The process for planning U.S. transmission lines is holding back renewable energy and increasing electricity costs, so Federal Energy Regulatory Commission authorities should overhaul their policies to ensure that more low-carbon power comes online affordably, according to a new report.
The report, released last week by Grid Strategies LLC and the Brattle Group, provides a detailed look at barriers to developing cost-effective, high-voltage power lines that are needed to bring more renewables and low-carbon power on the grid. It also outlines examples of when grid operators and transmission developers used proactive strategies to plan and pay for transmission projects and suggests how they could be replicated.
The report’s arrival coincides with an ongoing proceeding on transmission planning before FERC that analysts say could eventually lead to reforms and fixes. The commission has the power to make some of the best transmission practices highlighted in the report mandatory, said Rob Gramlich, president of Grid Strategies, a pro-clean energy consulting firm.
“It’s providing evidence of the inefficiencies today, and I expect that will be useful for FERC,” Gramlich said.
FERC, which oversees the U.S. bulk power system, has initiated an advance notice of proposed rulemaking that considers the potential need to improve how transmission lines are planned and paid for as well as the process by which new generators — such as solar and wind farms — connect to the grid. Clean energy advocates say they hope the proceeding will lead to new federal regulations that could make it easier and cheaper to achieve President Biden’s goal of a decarbonized U.S. power sector by 2035.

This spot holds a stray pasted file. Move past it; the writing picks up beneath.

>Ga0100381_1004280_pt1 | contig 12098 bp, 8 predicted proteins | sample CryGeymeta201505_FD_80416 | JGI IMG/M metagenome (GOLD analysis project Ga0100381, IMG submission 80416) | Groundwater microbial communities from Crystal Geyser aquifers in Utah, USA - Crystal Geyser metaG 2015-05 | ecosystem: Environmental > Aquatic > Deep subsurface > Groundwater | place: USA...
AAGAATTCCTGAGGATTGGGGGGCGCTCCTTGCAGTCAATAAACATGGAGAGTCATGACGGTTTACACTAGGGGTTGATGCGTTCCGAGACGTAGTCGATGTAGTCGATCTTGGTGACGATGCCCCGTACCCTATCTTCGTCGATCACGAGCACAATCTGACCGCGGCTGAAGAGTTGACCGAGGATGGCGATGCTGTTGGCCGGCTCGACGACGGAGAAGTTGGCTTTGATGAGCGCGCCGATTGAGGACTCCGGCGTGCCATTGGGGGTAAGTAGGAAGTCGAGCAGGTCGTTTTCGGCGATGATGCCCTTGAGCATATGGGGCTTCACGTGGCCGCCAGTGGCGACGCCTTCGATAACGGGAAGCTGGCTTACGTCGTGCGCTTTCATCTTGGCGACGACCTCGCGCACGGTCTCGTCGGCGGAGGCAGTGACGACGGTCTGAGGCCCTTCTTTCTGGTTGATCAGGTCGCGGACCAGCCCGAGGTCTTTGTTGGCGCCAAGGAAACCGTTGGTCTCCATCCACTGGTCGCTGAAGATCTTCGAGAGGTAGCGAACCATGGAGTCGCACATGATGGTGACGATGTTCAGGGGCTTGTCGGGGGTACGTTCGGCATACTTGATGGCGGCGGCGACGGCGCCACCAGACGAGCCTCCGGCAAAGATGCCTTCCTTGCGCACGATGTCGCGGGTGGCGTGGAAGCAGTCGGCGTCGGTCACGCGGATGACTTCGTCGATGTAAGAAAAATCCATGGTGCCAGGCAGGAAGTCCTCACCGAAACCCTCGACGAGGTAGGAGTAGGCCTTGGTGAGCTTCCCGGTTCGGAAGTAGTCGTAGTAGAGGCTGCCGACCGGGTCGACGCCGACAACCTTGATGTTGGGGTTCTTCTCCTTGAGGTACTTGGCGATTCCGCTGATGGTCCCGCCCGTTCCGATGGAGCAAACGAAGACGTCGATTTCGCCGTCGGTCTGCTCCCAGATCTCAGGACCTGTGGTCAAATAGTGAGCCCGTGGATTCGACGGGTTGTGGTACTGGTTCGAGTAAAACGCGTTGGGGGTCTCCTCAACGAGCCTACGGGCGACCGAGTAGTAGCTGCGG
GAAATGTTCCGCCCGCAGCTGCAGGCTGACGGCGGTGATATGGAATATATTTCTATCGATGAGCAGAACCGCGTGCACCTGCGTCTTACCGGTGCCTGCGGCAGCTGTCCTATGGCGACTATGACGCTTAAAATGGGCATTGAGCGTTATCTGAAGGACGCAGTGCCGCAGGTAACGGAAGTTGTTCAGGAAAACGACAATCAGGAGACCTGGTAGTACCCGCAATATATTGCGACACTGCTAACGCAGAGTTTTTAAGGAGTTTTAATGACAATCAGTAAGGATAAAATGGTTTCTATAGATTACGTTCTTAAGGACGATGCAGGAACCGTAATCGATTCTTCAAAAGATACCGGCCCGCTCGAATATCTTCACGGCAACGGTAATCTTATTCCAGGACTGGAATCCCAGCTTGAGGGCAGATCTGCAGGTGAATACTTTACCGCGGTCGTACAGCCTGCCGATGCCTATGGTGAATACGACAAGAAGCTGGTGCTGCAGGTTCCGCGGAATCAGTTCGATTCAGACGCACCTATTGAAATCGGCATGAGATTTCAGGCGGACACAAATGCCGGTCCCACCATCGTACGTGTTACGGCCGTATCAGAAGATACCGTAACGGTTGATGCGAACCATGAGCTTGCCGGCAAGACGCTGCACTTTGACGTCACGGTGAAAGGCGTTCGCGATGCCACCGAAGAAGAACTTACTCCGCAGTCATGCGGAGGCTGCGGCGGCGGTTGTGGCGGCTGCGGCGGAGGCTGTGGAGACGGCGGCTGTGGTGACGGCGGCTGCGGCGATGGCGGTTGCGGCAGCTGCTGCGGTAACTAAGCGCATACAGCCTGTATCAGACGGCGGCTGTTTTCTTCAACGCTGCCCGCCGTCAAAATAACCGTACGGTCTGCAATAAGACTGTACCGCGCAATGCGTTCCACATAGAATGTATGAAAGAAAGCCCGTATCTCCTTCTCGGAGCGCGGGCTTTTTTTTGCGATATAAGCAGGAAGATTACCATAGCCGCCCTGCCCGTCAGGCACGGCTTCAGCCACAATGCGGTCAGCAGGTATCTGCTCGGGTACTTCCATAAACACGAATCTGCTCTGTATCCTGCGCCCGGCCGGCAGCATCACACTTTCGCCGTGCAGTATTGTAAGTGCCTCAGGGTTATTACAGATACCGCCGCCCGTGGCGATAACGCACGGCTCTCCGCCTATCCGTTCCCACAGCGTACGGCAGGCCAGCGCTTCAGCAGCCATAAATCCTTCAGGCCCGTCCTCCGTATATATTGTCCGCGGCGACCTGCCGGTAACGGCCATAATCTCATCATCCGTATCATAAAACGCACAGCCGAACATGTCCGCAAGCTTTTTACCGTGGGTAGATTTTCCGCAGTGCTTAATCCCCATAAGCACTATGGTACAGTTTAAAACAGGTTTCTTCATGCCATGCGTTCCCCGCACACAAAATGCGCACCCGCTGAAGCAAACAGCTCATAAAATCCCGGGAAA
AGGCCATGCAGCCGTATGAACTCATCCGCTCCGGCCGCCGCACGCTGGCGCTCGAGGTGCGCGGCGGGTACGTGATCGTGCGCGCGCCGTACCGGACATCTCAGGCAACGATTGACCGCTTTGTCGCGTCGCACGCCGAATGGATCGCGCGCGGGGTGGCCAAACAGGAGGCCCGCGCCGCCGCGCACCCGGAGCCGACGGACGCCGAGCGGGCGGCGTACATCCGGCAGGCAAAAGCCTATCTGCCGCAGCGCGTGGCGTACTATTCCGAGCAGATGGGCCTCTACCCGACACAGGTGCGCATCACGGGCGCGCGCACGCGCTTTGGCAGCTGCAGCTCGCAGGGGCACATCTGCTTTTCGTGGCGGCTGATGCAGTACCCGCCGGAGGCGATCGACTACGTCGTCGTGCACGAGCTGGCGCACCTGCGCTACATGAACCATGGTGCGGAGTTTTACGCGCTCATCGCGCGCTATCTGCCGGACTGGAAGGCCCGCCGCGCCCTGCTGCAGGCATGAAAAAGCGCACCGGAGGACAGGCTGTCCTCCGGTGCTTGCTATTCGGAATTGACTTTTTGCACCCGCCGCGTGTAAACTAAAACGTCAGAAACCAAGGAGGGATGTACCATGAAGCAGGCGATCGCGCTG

Today is the deadline for submitting comments to the independent agency on the closely watched proceeding.
One regulatory change that FERC should consider is requiring grid operators to develop transmission plans that account for anticipated future generation resources, Gramlich said. Today, most transmission planning throughout the country overlooks what kind of generation resources are going to be built in the future, where they will be located, and how much will be added to the system, according to the report.
“The power here to do effective planning comes from the Federal Power Act, which is up to FERC,” Gramlich said.
Another regulatory change at FERC that could be explored would shift the balance of power between local transmission and regional transmission projects, the report says. Currently, local projects are largely accepted as the default option in the transmission planning processes, while regional ones are only added to improve reliability or address other remaining needs, the report says.
The problem with that bias is that regional transmission projects can be more cost-effective and efficient at adding renewable energy to the grid, according to the analysis. That can exacerbate other challenges for renewable energy developers, which often have to pay for transmission upgrades themselves if they want to connect to the grid. The process also makes overall electric costs more expensive for consumers, according to clean energy advocates.